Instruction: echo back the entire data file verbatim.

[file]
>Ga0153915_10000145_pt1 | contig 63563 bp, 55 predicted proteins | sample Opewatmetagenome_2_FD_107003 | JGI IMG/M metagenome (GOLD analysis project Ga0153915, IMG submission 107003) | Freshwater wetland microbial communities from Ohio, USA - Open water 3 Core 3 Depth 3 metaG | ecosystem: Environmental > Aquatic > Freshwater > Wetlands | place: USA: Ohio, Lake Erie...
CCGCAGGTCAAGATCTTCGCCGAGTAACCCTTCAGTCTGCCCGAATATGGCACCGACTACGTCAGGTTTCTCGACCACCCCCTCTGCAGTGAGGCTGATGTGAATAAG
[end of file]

>Ga0153915_10000145_pt1 | contig 63563 bp, 55 predicted proteins | sample Opewatmetagenome_2_FD_107003 | JGI IMG/M metagenome (GOLD analysis project Ga0153915, IMG submission 107003) | Freshwater wetland microbial communities from Ohio, USA - Open water 3 Core 3 Depth 3 metaG | ecosystem: Environmental > Aquatic > Freshwater > Wetlands | place: USA: Ohio, Lake Erie...
CCGCAGGTCAAGATCTTCGCCGAGTAACCCTTCAGTCTGCCCGAATATGGCACCGACTACGTCAGGTTTCTCGACCACCCCCTCTGCAGTGAGGCTGATGTGAATAAG